Matt Neal, co-author of Bay of Martyrs answers a few questions.
Bay of Martyrs featured yesterday on the blog - here.
I believe you are well-known across a number of fields in Australia – as a journalist, a film reviewer, a musician and as a songwriter. Which field receives most of your attention time-wise?
"Well-known" would be a bit of a stretch, but sure, feel free to tell everyone I'm super-famous in Australia. Ha.
The bulk of my time is dedicated to journalism because that's my day job, but in my spare time it's an even split between film reviewing and music. I have a movie blog (movies8mylife.blogspot.com.au
) and I review for a couple of radio stations, so that keeps me busy a couple of times a week, and I usually play a gig every week or two.
Can you give us a bit of a bio as far as the music goes?
I play guitar and sing, and have done so for about 20 years in various rock bands (The 80 Aces, 21st Century Ox, The Extreme Sprinklers if you feel like Googling). It's taken me to some cool places. The 80 Aces got played on national radio and TV but we were still a long way off the big time. I've supported some awesome Aussie bands over the years though, and played some great gigs. My current line-up is called Doctor & The Apologies, and we're alt-country-ish. I'm not much of a singer or a guitarist, but I love writing songs.
Was it a natural progression from journalism into the world of fiction? Have you always written?
Writing is the only thing I've ever wanted to do since I was five years old. I became a journalist because I figured it was the easiest way to get paid to write. I just love writing. I've had a crack at writing anything and everything - radio plays, TV pilots, songs, poems, film reviews, feature film scripts etc.... About the only thing left was a novel, so I decided to have a crack at that too.
How did the collaboration with Tony Black on Bay of Martyrs come about?
We worked together at a newspaper about 10 years ago and stayed in touch, occasionally talking about co-writing a book. When my wife got pregnant and was hitting the hay early every night I found myself with some spare time on my hands, so I contacted Tony and said 'let's write that book we've always talked about'. And away we went.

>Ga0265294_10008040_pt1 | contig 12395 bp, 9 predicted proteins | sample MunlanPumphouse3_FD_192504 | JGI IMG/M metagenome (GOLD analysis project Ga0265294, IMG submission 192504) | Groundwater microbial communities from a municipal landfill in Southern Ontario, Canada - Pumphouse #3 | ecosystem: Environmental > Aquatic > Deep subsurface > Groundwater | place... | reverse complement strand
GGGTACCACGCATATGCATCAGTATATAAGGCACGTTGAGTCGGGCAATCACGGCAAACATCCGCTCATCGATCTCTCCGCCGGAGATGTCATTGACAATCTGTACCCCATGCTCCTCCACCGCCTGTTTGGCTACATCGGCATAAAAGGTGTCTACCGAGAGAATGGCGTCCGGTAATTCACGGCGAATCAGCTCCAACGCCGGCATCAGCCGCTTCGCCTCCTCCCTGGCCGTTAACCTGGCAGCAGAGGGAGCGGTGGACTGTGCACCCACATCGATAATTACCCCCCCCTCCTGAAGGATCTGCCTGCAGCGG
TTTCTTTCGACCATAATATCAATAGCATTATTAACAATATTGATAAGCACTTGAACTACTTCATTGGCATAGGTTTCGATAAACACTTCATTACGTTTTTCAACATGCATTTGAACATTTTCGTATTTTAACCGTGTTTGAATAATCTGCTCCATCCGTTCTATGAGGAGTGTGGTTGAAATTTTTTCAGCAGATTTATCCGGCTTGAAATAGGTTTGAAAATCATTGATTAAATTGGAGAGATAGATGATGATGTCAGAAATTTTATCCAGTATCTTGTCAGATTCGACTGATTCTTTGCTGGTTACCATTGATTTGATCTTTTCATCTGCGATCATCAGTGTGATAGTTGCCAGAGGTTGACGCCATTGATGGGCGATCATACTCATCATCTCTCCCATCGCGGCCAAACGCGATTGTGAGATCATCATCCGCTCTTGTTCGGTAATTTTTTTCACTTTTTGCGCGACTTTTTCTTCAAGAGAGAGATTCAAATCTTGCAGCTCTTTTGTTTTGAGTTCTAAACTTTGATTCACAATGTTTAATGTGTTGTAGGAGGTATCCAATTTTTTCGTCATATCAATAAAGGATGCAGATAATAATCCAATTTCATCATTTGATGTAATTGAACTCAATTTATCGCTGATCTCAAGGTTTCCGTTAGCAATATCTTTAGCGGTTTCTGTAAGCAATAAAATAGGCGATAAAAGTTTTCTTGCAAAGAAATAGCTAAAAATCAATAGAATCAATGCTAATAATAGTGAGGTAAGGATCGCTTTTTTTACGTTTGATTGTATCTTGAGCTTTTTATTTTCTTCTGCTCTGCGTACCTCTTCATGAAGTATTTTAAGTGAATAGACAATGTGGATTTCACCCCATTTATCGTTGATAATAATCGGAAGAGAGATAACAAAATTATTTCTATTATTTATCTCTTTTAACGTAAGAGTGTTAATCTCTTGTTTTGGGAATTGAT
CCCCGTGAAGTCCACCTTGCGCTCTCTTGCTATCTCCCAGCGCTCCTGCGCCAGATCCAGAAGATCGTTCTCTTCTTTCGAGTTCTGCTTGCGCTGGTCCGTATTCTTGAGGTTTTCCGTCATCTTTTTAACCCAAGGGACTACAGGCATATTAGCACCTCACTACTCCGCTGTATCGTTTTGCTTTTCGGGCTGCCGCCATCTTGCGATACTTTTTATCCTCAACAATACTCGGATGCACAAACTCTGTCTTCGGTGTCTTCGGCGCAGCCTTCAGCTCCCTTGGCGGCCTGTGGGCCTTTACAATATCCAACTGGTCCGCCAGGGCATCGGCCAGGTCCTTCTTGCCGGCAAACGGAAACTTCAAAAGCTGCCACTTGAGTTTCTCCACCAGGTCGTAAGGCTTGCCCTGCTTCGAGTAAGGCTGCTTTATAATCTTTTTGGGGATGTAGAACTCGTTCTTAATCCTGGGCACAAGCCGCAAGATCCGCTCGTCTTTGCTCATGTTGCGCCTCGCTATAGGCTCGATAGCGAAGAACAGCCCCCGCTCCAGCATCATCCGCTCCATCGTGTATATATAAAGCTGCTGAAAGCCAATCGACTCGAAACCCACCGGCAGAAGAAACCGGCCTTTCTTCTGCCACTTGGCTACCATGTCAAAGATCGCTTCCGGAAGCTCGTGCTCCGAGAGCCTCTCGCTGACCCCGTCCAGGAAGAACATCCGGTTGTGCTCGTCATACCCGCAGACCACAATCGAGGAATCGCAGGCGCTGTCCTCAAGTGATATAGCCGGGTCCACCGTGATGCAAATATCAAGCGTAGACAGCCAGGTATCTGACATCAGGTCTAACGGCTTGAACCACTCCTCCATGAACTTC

How did the collaboration work? Any major disagreements along the way?
We worked in Google Docs, so we could both edit and write in the same document at the same time in real time. After the initial email chain about characters and setting and general story, Tony did the plotting, I wrote the first draft (tweaking a few things accidentally along the way!), Tony did the second draft, I did the third draft, and so on until we ran out of time.
Were you both happy with the end result?
I was really happy with it. And as far as I know, so was Tony.
Any further Clay Moloney books planned? Will they be a joint venture again?
Book two is in the works. I'm keen to write a dozen of these things. I'm a big fan of Clay Moloney and I want to see what he does next.
Do you have a typical writing schedule?
For Bay of Martyrs, I was writing at night after my wife went to bed. Now that I have a kid, I don't have as much energy, so I prefer to do it in two or three day bursts where I shut myself away from everything and just write flat out until I have to return to civilisation/work/family.
Do you insert family, friends, and colleagues into your characters?
A couple of friends popped up in Bay of Martyrs as very minor characters and I couldn't get them out again. Thankfully they were stoked with the result. But the majority of the characters are either inventions or composites.
Any unpublished gems in your bottom drawer?
I wrote a script for a sequel to Who Framed Roger Rabbit, which came to me in a dream and I reckon it's the best thing I've ever written. I'm mentioning it in almost every interview I do in the hopes that Steven Spielberg or Robert Zemeckis gets wind of it and comes knocking on my door.
What’s the current project in progress, assuming there is one? How’s it going?
It's the sequel to Bay of Martyrs, which at this stage is called The Cutting. It's named after another location in the region where I live. It's coming along really well. At least, I think it is. Not sure what Tony thinks about it yet....
What’s the best thing about writing?
In terms of fiction, it's finding out what happens next and how it happens. I'm as excited about finding out as I hope the reader is. And I love the way words work. They're a puzzle you can keep pulling apart and putting back together again, making a different picture every time.
The money could be better, haha.
What are the last five books you’ve read?
I try not to read books while I'm writing one, lest I inadvertently borrow/steal, so instead I read comics. I've been reading a truckload of Marvel comics - Hawkeye: My Life As A Weapon, Guardians Of The Galaxy: Cosmic Avengers, Avengers Vs X-Men, and Ultimate Spider-man are the most recent. As for books, my last five (this took some remembering) were Telegraph Avenue by Michael Chabon, The Princess Bride by William Goldman, The Long Goodbye by Raymond Chandler, Skinny Dip by Carl Hiaasen, and The Spy & The Maven, which is the first book by my good mate Jono Pech and I can't recommend it enough.
Who do you read and enjoy?
My two favourite authors of all time are Hunter S Thompson and Terry Pratchett. I look forward to writing something some day that captures the spirit and humour of both.
Is there any one book you wish you had written?
Fear & Loathing In Las Vegas. It's my favourite book and the one I regularly re-read every couple of years. It's drug-addled and furious and insane but poignant and incisive and beautiful all at the same time. It's a hot mess of a book and I love it for that reason.
Many thanks to Matt for his time.